Welcome to our Indie Spotlight series, in which TNBBC gives small press authors the floor to shed some light on their writing process, publishing experiences, or whatever else they'd like to share with you, the readers!
Loren Stephens, author of the novel, All Sorrows Can Be Borne, interviews her main character Noriko with the help of her translator, Mitsuko.
Noriko and I are walking through the bamboo forest in
Arashiyama, a train ride from her home in Osaka. The verdant beauty of the swaying bamboo and
the birds chirping in the trees makes this a lovely afternoon – quite a
contrast from what she tells me.
Loren: So Noriko, thank you for treating me to a trip to
Arashiyama, I’ve never been here before.
Noriko: Later we will go to the onsen for a soak in the
Noriko: It is customary in Japan even amongst strangers like
ourselves. And we have our translator,
Mitsuko to explain the rules to you.
I imagined the three little girls from the Mikado. Noriko is in her seventies, although she
looks much younger and walks with a sprightly gait. In fact, she seems somewhat
childlike in her observations about nature – the butterflies, the sun cutting
through the thick bamboo, and the two Americans dressed as Rastafarians who
were being trailed by a group of curious locals who had never seen anyone quite
Loren: What was it like to live through the bombing of Hiroshima?
Noriko: As you know I was born there. I was at school and we
were all ushered to the basement. I waited for an hour in the darkness until my
father came and took me home on his bicycle through the streets that were
filled with dying people. Black rain fell and our neighborhood was in ruins,
but within six months things started to grow in our garden and I went back to
Loren: What did you hope to do when you graduated high
Noriko: I wanted to be a dancer and singer with the
Takarazuka Academy but after all the music and acting lessons my father paid
for, I shamed him by being rejected. They said I was too short, and my voice
wasn’t strong enough. My best friend made the company which was like salt in a
wound. I should have been happy for her, but I wasn’t.
Loren: So what did you do instead?
Noriko: I went to work at my sister’s tearoom in Namba, and
I met my husband who was the manager. He was also a self-taught pianist, and we
used to perform together just for ourselves – and for an occasional passerby. I
remember one night, a beggar pressed his nose against the café window and
watched as we sang together. That was our only real audience.
Loren: Did you want to have children?
Noriko: Not really. I was so disappointed that my dreams had
been crushed, and I was afraid that something might happen to my baby after I
had been exposed to what we learned was radiation.
Loren: But you ended up with a healthy baby boy?
Noriko: Yes, I surprised myself by falling madly in love
with my baby son. My husband referred to our unborn baby as “our love child”
because I became pregnant on our honeymoon. But soon after my husband was diagnosed with tuberculosis,
so our life was turned upside down.
Loren: I understand that he forced you to give your son
away. That must have been heart breaking. How could you have done that?
Noriko: I believed that by giving away my only son, the
pressure that my husband felt about being a father, would be lifted and he
would recover from his illness. During his confinement at a sanitarium, he was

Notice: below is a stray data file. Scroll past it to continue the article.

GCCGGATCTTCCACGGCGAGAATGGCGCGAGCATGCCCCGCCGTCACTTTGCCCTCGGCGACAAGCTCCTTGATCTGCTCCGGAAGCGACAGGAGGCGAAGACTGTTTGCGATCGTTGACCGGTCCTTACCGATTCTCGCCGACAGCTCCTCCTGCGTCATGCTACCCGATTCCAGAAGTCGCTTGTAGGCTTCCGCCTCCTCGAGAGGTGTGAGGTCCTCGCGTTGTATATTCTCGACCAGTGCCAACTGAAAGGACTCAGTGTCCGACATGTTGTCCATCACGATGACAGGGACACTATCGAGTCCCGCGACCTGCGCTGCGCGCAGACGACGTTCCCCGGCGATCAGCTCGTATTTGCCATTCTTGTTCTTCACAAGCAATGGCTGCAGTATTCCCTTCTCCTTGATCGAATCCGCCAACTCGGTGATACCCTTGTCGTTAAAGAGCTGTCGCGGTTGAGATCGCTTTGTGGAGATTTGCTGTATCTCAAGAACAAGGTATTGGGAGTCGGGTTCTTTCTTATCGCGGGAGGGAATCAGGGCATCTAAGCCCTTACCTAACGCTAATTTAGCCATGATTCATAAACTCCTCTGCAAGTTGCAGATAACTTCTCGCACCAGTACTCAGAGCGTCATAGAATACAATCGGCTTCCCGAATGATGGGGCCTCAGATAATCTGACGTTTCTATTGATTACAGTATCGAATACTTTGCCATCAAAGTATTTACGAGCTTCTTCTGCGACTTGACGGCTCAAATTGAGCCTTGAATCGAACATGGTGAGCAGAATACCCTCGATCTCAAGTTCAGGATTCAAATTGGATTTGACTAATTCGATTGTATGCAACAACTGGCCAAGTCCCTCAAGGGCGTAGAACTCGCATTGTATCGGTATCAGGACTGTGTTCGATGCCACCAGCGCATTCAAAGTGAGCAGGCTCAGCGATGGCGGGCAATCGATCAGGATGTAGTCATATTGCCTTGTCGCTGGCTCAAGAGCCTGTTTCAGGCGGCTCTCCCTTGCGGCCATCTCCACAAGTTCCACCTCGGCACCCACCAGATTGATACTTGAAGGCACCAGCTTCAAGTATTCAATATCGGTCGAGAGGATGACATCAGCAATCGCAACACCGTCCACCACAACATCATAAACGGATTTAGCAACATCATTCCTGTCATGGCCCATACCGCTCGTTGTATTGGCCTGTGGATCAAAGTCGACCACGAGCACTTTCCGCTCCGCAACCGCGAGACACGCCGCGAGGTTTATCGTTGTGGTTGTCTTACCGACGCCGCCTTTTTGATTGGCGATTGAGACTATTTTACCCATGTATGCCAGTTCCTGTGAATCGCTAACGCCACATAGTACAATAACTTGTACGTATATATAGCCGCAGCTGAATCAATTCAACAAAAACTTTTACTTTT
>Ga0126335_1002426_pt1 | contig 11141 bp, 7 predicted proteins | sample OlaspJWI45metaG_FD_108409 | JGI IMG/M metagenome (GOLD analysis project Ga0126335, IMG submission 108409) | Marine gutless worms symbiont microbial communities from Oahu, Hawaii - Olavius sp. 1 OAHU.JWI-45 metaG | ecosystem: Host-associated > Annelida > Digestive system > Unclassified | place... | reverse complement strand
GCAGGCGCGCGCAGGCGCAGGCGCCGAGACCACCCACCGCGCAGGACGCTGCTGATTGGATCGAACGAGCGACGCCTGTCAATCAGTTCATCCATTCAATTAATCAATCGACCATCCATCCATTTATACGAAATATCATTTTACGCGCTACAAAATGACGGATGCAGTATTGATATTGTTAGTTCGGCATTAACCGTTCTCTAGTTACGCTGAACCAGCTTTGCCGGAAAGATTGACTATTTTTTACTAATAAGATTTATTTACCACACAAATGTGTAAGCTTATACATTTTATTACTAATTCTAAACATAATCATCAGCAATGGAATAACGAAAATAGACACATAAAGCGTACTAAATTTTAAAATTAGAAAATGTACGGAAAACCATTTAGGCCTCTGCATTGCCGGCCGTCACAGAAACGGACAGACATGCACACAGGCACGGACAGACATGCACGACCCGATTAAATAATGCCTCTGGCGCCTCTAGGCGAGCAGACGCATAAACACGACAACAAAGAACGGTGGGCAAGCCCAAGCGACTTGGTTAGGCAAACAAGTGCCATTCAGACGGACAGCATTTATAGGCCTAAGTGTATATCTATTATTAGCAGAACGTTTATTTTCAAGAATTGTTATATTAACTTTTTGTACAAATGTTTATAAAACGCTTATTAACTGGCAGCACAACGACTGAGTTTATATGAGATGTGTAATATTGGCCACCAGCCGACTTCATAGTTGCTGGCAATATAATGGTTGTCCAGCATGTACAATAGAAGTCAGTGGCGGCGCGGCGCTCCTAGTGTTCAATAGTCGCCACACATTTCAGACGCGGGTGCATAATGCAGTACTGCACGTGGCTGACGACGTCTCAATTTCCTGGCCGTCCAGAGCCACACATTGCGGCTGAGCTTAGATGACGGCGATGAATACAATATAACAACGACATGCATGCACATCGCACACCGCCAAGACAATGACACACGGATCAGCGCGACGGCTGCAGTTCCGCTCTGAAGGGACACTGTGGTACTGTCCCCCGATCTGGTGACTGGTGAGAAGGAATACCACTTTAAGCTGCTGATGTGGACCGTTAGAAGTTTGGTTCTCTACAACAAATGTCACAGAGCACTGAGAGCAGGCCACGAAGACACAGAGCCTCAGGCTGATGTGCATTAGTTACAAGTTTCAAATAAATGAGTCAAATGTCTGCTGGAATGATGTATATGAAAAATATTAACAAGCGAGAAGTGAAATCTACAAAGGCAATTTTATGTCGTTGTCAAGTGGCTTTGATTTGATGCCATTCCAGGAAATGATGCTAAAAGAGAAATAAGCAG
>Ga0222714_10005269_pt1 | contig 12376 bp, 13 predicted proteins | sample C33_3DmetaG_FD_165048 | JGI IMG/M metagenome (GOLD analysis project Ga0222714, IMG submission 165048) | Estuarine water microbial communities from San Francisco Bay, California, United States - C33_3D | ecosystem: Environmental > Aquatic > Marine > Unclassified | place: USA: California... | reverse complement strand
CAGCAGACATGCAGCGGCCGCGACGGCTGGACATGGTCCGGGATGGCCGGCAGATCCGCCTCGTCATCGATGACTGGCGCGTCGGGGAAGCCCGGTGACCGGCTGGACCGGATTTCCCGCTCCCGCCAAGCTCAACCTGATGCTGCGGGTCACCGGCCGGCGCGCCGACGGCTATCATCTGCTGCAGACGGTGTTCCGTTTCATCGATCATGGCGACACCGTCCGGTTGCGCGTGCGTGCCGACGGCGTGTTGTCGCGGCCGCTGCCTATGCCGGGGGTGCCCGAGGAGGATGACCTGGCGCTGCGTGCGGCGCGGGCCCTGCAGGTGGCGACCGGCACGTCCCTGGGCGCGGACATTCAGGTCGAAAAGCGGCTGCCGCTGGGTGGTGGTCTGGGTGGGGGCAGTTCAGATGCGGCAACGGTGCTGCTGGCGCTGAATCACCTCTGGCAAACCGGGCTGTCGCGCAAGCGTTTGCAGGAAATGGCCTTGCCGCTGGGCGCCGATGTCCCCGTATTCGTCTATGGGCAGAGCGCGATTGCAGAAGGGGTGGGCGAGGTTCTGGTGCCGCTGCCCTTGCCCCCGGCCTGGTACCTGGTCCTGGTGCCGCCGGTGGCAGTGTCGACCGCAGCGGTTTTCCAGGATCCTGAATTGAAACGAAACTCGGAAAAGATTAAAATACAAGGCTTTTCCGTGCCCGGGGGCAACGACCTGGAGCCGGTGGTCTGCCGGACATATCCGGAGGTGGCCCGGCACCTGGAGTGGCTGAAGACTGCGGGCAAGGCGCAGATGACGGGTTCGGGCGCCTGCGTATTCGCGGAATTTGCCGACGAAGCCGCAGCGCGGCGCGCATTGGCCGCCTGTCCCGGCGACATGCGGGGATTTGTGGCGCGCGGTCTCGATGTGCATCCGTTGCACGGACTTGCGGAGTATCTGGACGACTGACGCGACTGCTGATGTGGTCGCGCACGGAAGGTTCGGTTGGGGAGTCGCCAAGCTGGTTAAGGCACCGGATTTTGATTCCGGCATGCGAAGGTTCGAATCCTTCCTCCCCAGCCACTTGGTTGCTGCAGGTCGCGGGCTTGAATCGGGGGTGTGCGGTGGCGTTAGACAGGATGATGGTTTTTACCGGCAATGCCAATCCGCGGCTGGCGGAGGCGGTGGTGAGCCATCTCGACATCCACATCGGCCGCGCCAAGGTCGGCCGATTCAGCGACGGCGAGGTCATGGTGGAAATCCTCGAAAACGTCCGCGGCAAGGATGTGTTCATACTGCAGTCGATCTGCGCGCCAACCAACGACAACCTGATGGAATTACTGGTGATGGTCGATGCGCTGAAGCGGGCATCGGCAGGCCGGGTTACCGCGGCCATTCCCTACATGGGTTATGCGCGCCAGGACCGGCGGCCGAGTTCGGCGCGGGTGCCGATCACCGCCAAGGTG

unable to work. The money that I had hidden in a glass jar under the sink
disappeared; I thought about opening a checking account in my own name, but I
never got around to it. I was too busy taking care of my baby and watching out
for my husband whose mood swings were unmanageable. I held the fantasy that my
husband and I might have other children although of course no child could ever
take the place of my first born.
Loren: Where did your son go?
Noriko: My husband promised him to his sister, who lived in
Montana with her Japanese-American husband. I had never met either of them and
didn’t know anything about the small town where he was to live and be raised as
an American. My husband thought he’d have a better life. He lacked confidence
in me that I could be a good mother. Frankly, I was sick a lot of the time as
well – exhausted from working to support us, and I wasn’t sure I could take
care of both my son and my husband.
Loren: Did your husband recover?
Noriko: He died anyway, and I was left a childless widow in
less than a year. I thought I might die.
Loren: What gave you the strength to go on?
Noriko: My religion. I am a follower of Tenrikyo – a sect
that was established by a woman who believes that life is joyous, and that by
sacrificing for others you will find happiness for yourself.
Loren: And is that what happened to you?
Noriko: Why, of course.
Noriko smiled and then laughed which I had come to
recognize as a habit of Japanese who want to cover up their sadness.
Loren: Well, thank you for allowing me to interview you,
Noriko: And now we go to the baths.
We changed out of our street clothes, sat naked on wooden
stools, poured buckets of water over our heads, and then slipped into the tiled
onsen for a relaxing soak. Three little girls from school in Arashiyama –
Noriko, Mitsuko and me.
Loren Stephens is a widely published
essayist and short story writer. Her work has appeared in the LA Times,
the Chicago Tribune, MacGuffin, Crack the Spine, and the New Plains review
among many. She has twice been nominated for the Pushcart Prize. The
memoir, “Paris Nights: My Year at the Moulin Rouge,” by Cliff Simon with Loren
Stephens was named one of the top titles from an independent press by Kirkus
Reviews. She is also the president and founder of the ghostwriting
companies Write Wisdom and Bright Star Memoirs.